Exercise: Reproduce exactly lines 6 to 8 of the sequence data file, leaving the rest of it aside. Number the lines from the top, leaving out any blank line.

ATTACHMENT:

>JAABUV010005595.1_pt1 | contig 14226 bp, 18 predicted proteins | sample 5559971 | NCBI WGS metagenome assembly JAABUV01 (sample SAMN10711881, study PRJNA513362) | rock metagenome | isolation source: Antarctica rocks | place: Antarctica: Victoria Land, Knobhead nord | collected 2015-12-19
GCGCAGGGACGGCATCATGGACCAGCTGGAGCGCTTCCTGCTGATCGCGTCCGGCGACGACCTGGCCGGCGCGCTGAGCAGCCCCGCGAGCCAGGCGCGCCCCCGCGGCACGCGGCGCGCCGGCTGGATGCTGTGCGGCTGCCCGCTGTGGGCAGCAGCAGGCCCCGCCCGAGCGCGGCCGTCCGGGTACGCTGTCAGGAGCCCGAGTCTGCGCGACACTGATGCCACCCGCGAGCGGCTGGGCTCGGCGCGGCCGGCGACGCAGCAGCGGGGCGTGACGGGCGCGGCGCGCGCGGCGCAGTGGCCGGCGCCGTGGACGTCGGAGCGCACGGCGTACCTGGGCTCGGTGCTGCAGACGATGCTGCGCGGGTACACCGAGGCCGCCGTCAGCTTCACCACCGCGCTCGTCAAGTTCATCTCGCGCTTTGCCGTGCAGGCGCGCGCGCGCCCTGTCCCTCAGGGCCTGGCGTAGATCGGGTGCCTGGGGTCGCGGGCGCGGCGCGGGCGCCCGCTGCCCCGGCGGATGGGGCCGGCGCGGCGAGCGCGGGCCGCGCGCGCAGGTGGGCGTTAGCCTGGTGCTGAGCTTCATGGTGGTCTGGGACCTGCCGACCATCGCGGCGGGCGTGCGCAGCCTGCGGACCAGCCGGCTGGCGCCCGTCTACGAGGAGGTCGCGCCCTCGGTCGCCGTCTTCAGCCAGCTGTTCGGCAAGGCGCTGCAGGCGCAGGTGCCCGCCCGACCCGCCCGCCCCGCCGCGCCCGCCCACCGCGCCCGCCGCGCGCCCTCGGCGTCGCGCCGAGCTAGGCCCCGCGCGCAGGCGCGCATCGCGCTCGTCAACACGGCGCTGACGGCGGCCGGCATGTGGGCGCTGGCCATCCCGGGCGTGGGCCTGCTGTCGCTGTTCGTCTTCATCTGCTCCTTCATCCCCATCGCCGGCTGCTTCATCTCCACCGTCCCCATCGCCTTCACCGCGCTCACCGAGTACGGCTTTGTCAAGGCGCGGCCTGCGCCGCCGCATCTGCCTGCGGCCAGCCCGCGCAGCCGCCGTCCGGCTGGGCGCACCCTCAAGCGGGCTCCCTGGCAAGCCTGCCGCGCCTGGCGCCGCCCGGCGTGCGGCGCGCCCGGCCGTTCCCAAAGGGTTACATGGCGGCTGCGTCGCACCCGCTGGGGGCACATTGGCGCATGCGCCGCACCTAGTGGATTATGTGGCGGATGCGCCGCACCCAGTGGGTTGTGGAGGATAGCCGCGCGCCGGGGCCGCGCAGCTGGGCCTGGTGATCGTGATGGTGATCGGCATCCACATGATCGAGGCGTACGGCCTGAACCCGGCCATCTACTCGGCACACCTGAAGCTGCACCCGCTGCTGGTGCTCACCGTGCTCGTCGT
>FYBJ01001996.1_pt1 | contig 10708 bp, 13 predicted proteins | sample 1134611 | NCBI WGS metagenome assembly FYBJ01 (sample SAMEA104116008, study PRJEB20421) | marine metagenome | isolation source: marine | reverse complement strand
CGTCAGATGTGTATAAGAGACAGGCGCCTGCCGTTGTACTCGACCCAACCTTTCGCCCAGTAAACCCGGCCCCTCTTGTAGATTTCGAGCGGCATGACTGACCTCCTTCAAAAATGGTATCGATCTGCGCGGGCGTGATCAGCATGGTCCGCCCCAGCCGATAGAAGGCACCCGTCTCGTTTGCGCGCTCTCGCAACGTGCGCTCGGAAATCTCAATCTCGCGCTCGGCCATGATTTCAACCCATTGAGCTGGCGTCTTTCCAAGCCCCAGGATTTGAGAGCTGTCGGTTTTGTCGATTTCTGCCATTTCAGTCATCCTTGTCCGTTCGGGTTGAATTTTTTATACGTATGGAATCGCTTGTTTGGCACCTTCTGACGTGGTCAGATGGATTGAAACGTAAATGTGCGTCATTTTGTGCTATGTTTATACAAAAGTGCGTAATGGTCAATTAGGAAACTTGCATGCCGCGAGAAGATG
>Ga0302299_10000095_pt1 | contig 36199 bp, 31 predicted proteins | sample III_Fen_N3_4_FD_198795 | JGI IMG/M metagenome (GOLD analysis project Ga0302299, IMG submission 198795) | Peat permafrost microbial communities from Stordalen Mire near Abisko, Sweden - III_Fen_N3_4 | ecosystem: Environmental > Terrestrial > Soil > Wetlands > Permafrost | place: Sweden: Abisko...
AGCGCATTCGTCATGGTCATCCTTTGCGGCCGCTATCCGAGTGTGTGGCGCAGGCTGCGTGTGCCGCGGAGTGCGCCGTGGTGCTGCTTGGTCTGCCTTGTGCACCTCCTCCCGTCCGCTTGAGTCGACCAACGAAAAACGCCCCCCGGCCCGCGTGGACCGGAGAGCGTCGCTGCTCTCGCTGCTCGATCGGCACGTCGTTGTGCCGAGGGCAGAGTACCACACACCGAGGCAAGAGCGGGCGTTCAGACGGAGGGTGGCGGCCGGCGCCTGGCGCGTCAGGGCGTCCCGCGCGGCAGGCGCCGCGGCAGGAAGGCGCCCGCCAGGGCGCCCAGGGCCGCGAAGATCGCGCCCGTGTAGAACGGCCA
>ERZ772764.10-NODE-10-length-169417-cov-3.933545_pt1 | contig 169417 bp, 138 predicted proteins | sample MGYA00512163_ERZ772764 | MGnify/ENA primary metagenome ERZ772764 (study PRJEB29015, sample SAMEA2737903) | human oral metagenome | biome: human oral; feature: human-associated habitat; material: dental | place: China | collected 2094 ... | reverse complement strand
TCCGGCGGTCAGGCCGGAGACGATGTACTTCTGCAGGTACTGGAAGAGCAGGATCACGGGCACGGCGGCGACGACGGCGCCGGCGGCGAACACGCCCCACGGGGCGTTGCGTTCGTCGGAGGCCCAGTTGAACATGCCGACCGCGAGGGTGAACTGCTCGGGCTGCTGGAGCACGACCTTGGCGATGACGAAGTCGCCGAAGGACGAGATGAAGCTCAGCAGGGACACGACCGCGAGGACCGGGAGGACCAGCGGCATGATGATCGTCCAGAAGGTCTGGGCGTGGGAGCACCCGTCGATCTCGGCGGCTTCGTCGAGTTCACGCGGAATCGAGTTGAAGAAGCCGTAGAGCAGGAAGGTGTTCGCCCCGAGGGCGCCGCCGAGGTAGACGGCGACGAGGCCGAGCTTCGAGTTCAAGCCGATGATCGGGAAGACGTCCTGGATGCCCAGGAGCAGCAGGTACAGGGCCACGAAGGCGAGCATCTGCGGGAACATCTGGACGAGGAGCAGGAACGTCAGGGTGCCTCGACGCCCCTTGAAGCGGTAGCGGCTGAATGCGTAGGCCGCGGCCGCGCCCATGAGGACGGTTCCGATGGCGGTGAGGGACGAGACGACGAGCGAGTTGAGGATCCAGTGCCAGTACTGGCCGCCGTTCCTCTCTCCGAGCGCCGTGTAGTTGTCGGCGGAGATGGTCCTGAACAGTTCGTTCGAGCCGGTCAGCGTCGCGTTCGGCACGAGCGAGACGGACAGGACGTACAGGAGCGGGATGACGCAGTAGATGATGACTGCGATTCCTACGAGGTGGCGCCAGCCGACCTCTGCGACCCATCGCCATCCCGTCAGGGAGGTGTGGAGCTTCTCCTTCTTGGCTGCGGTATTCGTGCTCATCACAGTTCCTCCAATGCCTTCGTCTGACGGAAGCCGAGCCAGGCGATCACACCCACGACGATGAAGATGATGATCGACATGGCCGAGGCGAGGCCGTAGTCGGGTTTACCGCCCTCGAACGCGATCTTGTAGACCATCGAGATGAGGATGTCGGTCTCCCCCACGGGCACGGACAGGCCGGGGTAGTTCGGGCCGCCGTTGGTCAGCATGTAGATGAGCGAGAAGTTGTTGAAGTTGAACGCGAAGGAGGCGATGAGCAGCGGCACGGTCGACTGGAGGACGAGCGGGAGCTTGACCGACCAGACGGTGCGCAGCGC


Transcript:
AGCGCATTCGTCATGGTCATCCTTTGCGGCCGCTATCCGAGTGTGTGGCGCAGGCTGCGTGTGCCGCGGAGTGCGCCGTGGTGCTGCTTGGTCTGCCTTGTGCACCTCCTCCCGTCCGCTTGAGTCGACCAACGAAAAACGCCCCCCGGCCCGCGTGGACCGGAGAGCGTCGCTGCTCTCGCTGCTCGATCGGCACGTCGTTGTGCCGAGGGCAGAGTACCACACACCGAGGCAAGAGCGGGCGTTCAGACGGAGGGTGGCGGCCGGCGCCTGGCGCGTCAGGGCGTCCCGCGCGGCAGGCGCCGCGGCAGGAAGGCGCCCGCCAGGGCGCCCAGGGCCGCGAAGATCGCGCCCGTGTAGAACGGCCA
>ERZ772764.10-NODE-10-length-169417-cov-3.933545_pt1 | contig 169417 bp, 138 predicted proteins | sample MGYA00512163_ERZ772764 | MGnify/ENA primary metagenome ERZ772764 (study PRJEB29015, sample SAMEA2737903) | human oral metagenome | biome: human oral; feature: human-associated habitat; material: dental | place: China | collected 2094 ... | reverse complement strand
TCCGGCGGTCAGGCCGGAGACGATGTACTTCTGCAGGTACTGGAAGAGCAGGATCACGGGCACGGCGGCGACGACGGCGCCGGCGGCGAACACGCCCCACGGGGCGTTGCGTTCGTCGGAGGCCCAGTTGAACATGCCGACCGCGAGGGTGAACTGCTCGGGCTGCTGGAGCACGACCTTGGCGATGACGAAGTCGCCGAAGGACGAGATGAAGCTCAGCAGGGACACGACCGCGAGGACCGGGAGGACCAGCGGCATGATGATCGTCCAGAAGGTCTGGGCGTGGGAGCACCCGTCGATCTCGGCGGCTTCGTCGAGTTCACGCGGAATCGAGTTGAAGAAGCCGTAGAGCAGGAAGGTGTTCGCCCCGAGGGCGCCGCCGAGGTAGACGGCGACGAGGCCGAGCTTCGAGTTCAAGCCGATGATCGGGAAGACGTCCTGGATGCCCAGGAGCAGCAGGTACAGGGCCACGAAGGCGAGCATCTGCGGGAACATCTGGACGAGGAGCAGGAACGTCAGGGTGCCTCGACGCCCCTTGAAGCGGTAGCGGCTGAATGCGTAGGCCGCGGCCGCGCCCATGAGGACGGTTCCGATGGCGGTGAGGGACGAGACGACGAGCGAGTTGAGGATCCAGTGCCAGTACTGGCCGCCGTTCCTCTCTCCGAGCGCCGTGTAGTTGTCGGCGGAGATGGTCCTGAACAGTTCGTTCGAGCCGGTCAGCGTCGCGTTCGGCACGAGCGAGACGGACAGGACGTACAGGAGCGGGATGACGCAGTAGATGATGACTGCGATTCCTACGAGGTGGCGCCAGCCGACCTCTGCGACCCATCGCCATCCCGTCAGGGAGGTGTGGAGCTTCTCCTTCTTGGCTGCGGTATTCGTGCTCATCACAGTTCCTCCAATGCCTTCGTCTGACGGAAGCCGAGCCAGGCGATCACACCCACGACGATGAAGATGATGATCGACATGGCCGAGGCGAGGCCGTAGTCGGGTTTACCGCCCTCGAACGCGATCTTGTAGACCATCGAGATGAGGATGTCGGTCTCCCCCACGGGCACGGACAGGCCGGGGTAGTTCGGGCCGCCGTTGGTCAGCATGTAGATGAGCGAGAAGTTGTTGAAGTTGAACGCGAAGGAGGCGATGAGCAGCGGCACGGTCGACTGGAGGACGAGCGGGAGCTTGACCGACCAGACGGTGCGCAGCGC